"How many cats did you have, Colby?" I asked. "SEVEN!" he replied dutifully.

"Okay. Then how many ears do you count with 7 cats?" "THIRTEEN!" he yelled out.

"Thirteen ears? Really, Colby? Check again," I prompted.

"I did," he said.

"There are seven cats. But the last cat only has one ear."

(Thirteen it is.)

Diaperless in Fillmore~

Yesterday, Mable was walking around the place like she owned it - half dressed and armed with the modesty of a 17-month old who knows all and shares it. Since Brandy was working with the plummer, I took Mable out front so I could throw a ball for Ziggy. Mable promptly pees on the sidewalk, steps in it, then delights herself with artistic footprints. Wanting to wash off her feet, I take her inside where she demands freedom, then toddles purposefully into Danny's office. The room with the white carpet and loads of stuff Mable would dearly love to get her hands on for further examination. I ask her if she would like a new diaper. She replies, "NO," with a full head shake. I follow her, just in time for her to pee on the carpet. As I cleaned this up, I asked Mable if she would like a new diaper NOW. She shakes her head and replies, "NO." I look at this precious child who is now vigorously patting the wet spot. "Mable," I say, "We don't pee on the rug. We don't pee on the sidewalk. We pee in the toilet."

Immediately, Mable begins striding purposefully towards the bathroom, where she invites me in, slams the door, then throws open the lid to HER toilet. She sits down and promptly empties all aspects of her digestive tract, with much satisfaction. One small piece of toilet paper is not enough, so she demands more. Then she spends several minutes wiping.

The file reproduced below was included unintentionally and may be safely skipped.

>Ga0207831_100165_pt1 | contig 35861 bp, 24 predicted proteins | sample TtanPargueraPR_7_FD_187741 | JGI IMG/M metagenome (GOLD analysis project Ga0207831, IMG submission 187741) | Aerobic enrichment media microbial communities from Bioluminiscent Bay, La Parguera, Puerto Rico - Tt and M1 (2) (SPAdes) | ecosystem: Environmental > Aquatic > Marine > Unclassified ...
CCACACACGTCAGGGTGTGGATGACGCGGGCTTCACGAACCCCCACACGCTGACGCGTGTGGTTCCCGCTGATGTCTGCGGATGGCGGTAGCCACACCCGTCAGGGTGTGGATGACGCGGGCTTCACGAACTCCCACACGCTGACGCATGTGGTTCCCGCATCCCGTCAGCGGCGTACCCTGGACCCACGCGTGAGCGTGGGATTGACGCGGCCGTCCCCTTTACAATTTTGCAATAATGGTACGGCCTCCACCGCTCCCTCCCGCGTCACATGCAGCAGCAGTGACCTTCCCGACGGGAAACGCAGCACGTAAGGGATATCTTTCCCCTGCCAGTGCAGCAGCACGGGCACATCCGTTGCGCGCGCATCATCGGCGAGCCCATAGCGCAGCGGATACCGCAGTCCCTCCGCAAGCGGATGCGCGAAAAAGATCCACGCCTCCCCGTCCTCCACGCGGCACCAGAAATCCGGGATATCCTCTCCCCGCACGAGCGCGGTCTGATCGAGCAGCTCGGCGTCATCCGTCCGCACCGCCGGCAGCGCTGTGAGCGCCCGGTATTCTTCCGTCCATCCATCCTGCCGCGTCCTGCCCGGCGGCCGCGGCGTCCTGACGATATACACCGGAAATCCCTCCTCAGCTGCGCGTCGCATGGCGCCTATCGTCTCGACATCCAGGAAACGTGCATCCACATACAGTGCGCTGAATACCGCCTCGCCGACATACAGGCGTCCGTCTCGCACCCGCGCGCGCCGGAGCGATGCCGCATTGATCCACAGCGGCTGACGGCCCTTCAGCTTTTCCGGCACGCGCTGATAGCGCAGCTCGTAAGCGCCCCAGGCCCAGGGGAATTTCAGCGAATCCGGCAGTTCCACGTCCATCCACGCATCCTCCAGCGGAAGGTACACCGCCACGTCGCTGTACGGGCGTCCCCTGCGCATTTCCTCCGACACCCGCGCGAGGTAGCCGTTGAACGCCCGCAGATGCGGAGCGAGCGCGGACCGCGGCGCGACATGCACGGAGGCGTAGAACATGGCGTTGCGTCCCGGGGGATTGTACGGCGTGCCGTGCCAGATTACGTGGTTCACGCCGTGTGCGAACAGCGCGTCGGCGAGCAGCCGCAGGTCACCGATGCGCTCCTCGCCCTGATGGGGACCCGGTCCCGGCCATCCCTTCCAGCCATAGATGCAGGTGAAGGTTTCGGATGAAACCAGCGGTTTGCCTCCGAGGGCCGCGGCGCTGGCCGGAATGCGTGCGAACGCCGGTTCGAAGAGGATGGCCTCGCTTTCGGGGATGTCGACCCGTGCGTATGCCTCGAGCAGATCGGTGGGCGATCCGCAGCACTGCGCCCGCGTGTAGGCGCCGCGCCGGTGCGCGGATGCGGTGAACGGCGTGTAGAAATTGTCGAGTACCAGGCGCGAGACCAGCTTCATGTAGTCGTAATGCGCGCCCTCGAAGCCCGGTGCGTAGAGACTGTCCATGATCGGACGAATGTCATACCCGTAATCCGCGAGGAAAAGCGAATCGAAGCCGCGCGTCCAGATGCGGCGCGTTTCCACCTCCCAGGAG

She is reluctant to discard her used toilet tissue, but finally I convince her to throw it in the big toilet, where she promptly flushes and watches her whole toilet session's artwork go down the drain, babbling parting remarks with much enthusiasm.

"So," I say to my pleasantly satisfied baby girl, "How about a new diaper?" She furrows her brow, shakes her head, and says, "NO."

We go to the sink to wash. She demands that I pick her up, which I do, but before I can get her hands under the warm water, Mable sticks her pee pee fingers into my nostrils and babbles something that eerily resembles, "Where's your brain?"

Saturday, February 25, 2012

Techno Tyranny!

I am the proud owner of several techno gizmos that know more than I know. This can be a bit disconcerting at times. I saw 2001: A Space Odyssey at a young age, lounging on the top of a '68 Mustang with my friend Dede at the local drive-in. Her dad really wanted to see the flick - Dede and I, in the throes of early adolescence, entertained ourselves by calling Hal names and asking a lot of questions about the monkeys.